For assistance with problems specific to evaluation kits, join the LSTSRV-E list or contact Support@LSOFT.COM for a prompt reply. Please don't forget to tell us which brand and version of unix you are running!

Following is a sample list header file that can be modified, then cut and pasted into a mail message to be sent to your LISTSERV server. For help with the various header keywords (not all are shown here), please refer to the LISTSERV List Owners Manual.

------------------------------- Cut here --------------------------------
* Title of sample LISTSERV list
* Review= Public        Subscription= Open        Send= Public
* Notify= Yes           Reply-to= List,Respect    Files= No
* Validate= No
* Notebook= Yes,/some/directory,Monthly,Public
* Owner= someone@somewhere.EDU
------------------------------- Cut here --------------------------------

(If you use this sample, be sure to change "/some/directory" in the Notebook= keyword specification to a directory that actually exists on your machine, and also change "someone@somewhere.com" in the Owner= keyword to point to a real list owner. While this sounds basic, it is one of the more common mistakes made by first-time installers.)

Once you have constructed a list header file, and sent it to your LISTSERV, you need to instruct your mail system to route mail for that new list to the LISTSERV mail interface. That involves adding entries to your Sendmail aliases file, much like you did when installing the server itself. For each new list, you'll need to add five entries to the aliases file. The format of those lines is as follows,

NAME: "|/BBB/lsv_amin /SSS NAME"
owner-NAME: "|/BBB/lsv_amin /SSS owner-NAME"
NAME-request: "|/BBB/lsv_amin /SSS NAME-request"
NAME-search-request: "|/BBB/lsv_amin /SSS NAME-search-request"
NAME-server: "|/BBB/lsv_amin /SSS NAME-server"

where "NAME" is the name of the mailing list, "/BBB" in the directory where the mail interface was installed (BINDIR in the Makefile), and "/SSS" is the LISTSERV spool directory (LSVSPOOL in the Makefile).

For example, assuming the default values were chosen for BINDIR and LSVSPOOL, the aliases for a new list called "newt" would be,

newt: "|/usr/local/bin/lsv_amin /var/spool/listserv newt"
owner-newt: "|/usr/local/bin/lsv_amin /var/spool/listserv owner-newt"
newt-request: "|/usr/local/bin/lsv_amin /var/spool/listserv newt-request"
newt-search-request: "|/usr/local/bin/lsv_amin home/listserv/spool newt-search-request"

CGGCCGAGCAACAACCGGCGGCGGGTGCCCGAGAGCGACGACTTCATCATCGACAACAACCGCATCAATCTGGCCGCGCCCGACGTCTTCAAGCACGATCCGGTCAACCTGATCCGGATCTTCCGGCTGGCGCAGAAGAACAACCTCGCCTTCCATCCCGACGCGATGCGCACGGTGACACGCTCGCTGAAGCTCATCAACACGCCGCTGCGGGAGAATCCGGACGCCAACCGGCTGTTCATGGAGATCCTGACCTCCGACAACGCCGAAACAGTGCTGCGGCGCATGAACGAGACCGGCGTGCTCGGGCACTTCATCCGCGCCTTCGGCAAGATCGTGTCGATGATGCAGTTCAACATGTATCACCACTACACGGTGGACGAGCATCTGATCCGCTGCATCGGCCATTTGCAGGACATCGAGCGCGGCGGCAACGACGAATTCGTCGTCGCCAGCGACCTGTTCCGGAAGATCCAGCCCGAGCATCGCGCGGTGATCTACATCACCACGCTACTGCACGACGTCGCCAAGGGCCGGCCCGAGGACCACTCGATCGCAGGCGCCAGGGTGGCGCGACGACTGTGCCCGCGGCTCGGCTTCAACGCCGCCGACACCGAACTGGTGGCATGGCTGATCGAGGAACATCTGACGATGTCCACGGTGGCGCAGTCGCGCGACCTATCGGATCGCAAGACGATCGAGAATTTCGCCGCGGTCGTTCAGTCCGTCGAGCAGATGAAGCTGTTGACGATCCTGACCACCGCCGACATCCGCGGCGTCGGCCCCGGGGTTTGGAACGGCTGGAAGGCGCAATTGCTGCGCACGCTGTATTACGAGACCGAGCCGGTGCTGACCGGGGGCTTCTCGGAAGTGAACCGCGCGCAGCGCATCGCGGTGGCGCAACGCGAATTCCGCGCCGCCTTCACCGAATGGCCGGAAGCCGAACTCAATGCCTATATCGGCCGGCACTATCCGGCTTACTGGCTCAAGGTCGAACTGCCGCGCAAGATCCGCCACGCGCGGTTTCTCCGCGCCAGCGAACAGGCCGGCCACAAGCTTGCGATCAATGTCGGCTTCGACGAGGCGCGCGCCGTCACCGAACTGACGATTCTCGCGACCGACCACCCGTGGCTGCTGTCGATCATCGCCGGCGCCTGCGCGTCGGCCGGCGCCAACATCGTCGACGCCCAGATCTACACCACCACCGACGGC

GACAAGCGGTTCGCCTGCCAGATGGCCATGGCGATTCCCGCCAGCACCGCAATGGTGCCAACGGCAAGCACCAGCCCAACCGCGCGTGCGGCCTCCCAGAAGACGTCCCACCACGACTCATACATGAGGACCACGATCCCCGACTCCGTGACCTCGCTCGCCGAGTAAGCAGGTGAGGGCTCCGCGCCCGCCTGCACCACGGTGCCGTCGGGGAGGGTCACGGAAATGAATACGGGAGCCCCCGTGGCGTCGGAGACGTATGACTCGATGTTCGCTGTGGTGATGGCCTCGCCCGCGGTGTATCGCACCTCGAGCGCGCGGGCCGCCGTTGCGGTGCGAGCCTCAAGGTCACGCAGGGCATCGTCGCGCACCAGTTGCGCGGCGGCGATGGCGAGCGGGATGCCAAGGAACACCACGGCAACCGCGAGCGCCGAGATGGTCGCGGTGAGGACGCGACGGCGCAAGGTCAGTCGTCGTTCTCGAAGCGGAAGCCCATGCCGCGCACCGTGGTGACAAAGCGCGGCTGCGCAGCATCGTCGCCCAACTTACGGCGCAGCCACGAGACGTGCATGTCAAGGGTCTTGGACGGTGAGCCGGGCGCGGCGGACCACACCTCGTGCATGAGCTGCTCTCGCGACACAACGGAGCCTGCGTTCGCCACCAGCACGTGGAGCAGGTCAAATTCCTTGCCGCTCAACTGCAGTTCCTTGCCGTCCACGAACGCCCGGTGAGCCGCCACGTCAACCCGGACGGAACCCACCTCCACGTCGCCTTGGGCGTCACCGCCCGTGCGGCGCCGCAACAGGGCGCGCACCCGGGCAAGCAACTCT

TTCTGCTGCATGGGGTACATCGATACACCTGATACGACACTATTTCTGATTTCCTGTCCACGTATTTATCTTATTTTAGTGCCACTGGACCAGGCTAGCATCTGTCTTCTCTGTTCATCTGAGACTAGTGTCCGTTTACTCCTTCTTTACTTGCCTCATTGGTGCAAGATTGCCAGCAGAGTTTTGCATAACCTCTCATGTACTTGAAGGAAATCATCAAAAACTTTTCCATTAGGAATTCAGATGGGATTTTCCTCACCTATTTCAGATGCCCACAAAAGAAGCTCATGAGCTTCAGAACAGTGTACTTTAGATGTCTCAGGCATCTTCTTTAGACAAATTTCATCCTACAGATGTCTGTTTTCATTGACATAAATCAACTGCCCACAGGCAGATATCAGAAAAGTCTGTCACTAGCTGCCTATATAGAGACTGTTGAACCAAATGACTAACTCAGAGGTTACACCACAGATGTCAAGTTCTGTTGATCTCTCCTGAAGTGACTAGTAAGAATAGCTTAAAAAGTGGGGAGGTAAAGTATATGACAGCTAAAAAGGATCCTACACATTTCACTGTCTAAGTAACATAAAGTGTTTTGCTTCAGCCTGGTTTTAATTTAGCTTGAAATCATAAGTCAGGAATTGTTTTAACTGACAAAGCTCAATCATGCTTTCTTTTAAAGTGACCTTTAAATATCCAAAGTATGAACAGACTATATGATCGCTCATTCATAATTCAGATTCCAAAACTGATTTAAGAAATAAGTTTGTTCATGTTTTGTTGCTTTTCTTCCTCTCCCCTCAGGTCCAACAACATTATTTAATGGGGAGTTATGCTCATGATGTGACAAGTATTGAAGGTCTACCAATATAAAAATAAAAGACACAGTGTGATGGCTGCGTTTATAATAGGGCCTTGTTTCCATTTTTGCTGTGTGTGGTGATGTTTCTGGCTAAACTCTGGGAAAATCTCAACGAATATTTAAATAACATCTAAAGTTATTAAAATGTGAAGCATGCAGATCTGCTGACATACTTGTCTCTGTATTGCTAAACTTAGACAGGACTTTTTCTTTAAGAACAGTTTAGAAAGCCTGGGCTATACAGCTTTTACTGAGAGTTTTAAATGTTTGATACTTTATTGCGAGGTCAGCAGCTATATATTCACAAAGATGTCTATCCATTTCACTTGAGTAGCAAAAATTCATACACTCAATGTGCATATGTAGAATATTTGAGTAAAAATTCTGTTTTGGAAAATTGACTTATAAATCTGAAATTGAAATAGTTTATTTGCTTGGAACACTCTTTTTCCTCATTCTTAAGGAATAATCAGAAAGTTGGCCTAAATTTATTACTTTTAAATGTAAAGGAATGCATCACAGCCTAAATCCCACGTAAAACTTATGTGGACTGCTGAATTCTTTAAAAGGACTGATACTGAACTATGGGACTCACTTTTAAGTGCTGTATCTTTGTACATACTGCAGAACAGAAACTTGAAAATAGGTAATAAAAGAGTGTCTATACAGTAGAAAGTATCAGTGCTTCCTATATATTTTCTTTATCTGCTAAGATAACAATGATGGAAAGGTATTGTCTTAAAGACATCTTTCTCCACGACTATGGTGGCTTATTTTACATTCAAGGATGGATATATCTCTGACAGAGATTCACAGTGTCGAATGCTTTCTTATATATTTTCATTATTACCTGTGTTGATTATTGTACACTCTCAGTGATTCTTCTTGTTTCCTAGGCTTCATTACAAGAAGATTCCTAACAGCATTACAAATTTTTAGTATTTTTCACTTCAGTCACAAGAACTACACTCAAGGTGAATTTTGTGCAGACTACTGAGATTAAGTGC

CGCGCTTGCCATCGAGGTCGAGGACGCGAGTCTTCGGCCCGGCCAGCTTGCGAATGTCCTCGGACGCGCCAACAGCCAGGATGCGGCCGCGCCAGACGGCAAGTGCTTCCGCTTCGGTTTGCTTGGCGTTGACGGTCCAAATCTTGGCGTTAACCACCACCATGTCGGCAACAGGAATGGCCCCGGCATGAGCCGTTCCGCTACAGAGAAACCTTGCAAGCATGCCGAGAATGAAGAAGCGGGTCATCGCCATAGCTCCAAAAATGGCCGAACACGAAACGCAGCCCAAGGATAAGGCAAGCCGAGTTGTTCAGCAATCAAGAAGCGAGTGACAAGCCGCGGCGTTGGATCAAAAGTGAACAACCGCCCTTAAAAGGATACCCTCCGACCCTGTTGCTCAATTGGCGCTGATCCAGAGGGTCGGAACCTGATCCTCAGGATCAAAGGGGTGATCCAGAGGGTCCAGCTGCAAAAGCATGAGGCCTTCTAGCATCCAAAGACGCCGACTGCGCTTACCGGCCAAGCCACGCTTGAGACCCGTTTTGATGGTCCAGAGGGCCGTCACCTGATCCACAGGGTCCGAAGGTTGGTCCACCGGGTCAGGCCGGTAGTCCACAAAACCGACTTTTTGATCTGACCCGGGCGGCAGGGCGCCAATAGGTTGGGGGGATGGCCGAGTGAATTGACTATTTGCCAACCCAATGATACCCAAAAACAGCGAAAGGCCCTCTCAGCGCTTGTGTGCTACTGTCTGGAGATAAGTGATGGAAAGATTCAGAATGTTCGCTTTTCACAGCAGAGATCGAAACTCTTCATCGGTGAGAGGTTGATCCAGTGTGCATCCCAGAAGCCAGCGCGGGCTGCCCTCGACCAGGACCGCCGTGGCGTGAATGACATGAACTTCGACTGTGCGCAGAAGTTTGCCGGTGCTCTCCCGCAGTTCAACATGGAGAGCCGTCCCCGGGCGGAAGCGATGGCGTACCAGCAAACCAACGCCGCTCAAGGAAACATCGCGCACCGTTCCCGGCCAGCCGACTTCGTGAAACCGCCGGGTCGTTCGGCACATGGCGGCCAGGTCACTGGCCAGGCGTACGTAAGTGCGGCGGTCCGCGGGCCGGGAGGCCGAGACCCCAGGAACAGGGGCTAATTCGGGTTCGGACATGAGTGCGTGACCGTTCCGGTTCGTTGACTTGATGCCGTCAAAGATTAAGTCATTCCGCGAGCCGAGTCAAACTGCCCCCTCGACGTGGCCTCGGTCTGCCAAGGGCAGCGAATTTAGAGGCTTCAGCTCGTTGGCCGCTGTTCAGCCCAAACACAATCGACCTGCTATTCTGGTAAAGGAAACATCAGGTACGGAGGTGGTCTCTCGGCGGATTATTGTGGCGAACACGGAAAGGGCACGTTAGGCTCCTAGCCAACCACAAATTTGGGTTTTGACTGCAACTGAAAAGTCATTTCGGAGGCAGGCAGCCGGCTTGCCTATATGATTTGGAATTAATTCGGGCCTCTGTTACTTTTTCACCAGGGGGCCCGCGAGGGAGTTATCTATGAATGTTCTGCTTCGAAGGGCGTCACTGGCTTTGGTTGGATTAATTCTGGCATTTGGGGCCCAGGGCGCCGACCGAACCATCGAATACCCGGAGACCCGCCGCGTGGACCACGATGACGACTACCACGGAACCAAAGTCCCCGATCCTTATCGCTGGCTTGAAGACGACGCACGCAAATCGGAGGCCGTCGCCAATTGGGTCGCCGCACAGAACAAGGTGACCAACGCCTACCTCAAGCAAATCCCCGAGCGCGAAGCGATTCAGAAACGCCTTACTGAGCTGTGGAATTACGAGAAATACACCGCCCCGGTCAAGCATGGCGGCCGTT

newt-server: "|/usr/local/bin/lsv_amin /var/spool/listserv newt-server"

(Note that /etc/aliases does not use line continuation characters and will not operate properly unless each alias is on a line by itself. For instance, the newt-search-request: alias above should be on a single physical line even though it is over 80 columns long.)

Once you've added the new aliases to the file, you need to issue the "newaliases" command and send your Sendmail daemon a hangup (HUP) signal before they will take effect.

As with the earlier step where adding mail aliases was necessary, the commands documented above can be automatically invoked by using the "make" command. If you system stores aliases in /etc/aliases, and the newaliases command can be used to compile that file, and if the command "kill -HUP `cat /etc/aliases`" will cause your Sendmail to reload the alias file, then the automated method should work. To add the mail aliases for a new list, and to direct your Sendmail to use those new aliases immediately, enter "make list name=XXX" where "XXX" is the name of the new list.

Deleting a list

While there is no LISTSERV command to delete a list, the procedure is quite simple. Log in to the listserv account (or any other account with privileges in LISTSERV's directories, e.g., root), copy or archive any files (list archives, etc.) that you want to keep to a safe place, and then use the Unix 'rm' command to delete the list file. For instance, if you are deleting a list called 'test.list', simply 'rm test.list' from the LISTSERV 'home' directory (by the Makefile default, this directory is LSVROOT/home). Optionally you may also remove the Sendmail aliases from /etc/aliases, but once the '.list' file is gone, it has been deleted as far as LISTSERV is concerned.

Note to customers migrating from VM

VM lists can be migrated to unix with a much simpler procedure:

You can also FTP the archive files (xxxx.LOGyymm) directly to the directory selected in point C.

Starting LISTSERV automatically